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VMs: Garlic-smelling manuscripts
> [Dan Gibson:] I have friends who have read many similar
> manuscripts in Strangaili.
Google cannot find Strangaili or Strangali. What else could it be?
> The old books had a distinct garlic smell about them. The reason
> for using garlic, is that the garlic actually burned the vellum.
This sounds strange; organic smells are not supposed to last that
long, as they are easily oxidized or eaten up by microbes. Garlic
smell in particular is a very reactive compound that is created when
the fresh bulbs are crushed and decays very quickly.
Here are some possibilities I can think of:
1) There may have been some confusion somewhere between "garlic" and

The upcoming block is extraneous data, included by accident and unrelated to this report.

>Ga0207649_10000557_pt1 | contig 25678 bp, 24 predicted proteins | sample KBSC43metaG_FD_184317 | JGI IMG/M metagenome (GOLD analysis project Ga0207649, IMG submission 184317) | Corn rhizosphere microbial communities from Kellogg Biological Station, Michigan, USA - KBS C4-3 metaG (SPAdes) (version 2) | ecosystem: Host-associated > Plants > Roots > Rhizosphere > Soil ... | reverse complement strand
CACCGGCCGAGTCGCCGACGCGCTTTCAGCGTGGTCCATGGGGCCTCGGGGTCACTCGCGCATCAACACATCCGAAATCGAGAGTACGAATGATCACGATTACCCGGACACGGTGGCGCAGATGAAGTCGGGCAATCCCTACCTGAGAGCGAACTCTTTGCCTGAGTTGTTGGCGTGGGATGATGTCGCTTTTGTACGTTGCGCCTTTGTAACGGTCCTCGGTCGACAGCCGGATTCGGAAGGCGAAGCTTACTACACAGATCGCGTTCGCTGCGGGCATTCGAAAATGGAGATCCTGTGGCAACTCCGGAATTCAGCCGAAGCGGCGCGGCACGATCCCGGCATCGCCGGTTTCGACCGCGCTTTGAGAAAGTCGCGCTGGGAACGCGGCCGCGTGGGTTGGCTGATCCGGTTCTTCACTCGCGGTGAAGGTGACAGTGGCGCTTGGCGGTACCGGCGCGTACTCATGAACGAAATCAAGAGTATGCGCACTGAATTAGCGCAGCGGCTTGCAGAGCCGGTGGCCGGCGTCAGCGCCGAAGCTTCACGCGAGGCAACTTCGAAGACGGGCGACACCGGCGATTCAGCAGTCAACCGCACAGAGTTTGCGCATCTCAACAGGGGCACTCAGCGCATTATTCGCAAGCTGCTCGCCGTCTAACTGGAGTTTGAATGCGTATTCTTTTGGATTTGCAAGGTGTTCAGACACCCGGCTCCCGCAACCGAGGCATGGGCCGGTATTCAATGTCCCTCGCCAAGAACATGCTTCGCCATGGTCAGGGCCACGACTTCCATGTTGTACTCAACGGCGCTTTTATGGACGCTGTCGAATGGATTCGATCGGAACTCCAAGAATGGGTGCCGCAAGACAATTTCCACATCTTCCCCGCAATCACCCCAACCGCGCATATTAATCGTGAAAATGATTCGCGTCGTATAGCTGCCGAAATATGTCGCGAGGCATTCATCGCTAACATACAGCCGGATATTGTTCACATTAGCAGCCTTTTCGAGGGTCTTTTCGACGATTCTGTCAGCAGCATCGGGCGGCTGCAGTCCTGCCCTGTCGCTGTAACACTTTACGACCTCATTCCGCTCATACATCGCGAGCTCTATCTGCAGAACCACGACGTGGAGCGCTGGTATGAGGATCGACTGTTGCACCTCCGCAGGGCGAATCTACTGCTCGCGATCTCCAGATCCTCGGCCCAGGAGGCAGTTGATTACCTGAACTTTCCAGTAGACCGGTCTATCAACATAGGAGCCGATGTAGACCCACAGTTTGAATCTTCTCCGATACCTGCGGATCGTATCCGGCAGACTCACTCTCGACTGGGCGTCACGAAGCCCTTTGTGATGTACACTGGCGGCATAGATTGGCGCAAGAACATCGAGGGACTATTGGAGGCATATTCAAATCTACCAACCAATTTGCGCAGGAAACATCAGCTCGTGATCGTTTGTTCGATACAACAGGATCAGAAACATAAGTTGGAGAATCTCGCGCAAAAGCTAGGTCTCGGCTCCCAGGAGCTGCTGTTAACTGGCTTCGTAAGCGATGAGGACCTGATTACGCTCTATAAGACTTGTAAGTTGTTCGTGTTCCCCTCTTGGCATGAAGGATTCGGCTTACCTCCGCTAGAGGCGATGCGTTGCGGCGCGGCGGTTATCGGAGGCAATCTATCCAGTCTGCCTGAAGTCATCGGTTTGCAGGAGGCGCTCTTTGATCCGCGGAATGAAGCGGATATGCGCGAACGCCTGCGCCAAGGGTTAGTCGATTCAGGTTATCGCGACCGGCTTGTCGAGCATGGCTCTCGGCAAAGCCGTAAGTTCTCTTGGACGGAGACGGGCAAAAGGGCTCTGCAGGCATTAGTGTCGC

"gallic". Gallic acid is indeed one main ingredient of European
writing ink, which was universally used from the 12th to the 20th
century precisely because it would chemically bind to the vellum
(rather than just sit on it); which could perhaps be described as
"burn the vellum".
2) The special ink of those manuscripts contained some arsenic
compound. Arsenic sulphide was a popular yellow pigment, and arsenic
compounds were well-known to alchemists and metallurgists since
antiquity. Arsenous oxide, which could be slowly formed as the pigment
oxidized, is said to smell like garlic. Being a toxic mineral, any
arsenic compound in the ink would last for centuries. It is possible
that some arsenic compound would be able to "burn the vellum", and
would be used in a special ink for that reason.
3) I just read in some site: in India books were preserved from
insects by wrapping them in cloth that had been impregnated with
arsenic sulphide pigment. Perhaps that could be the source of the
garlic smell reported by Dan's friends?
All the best,
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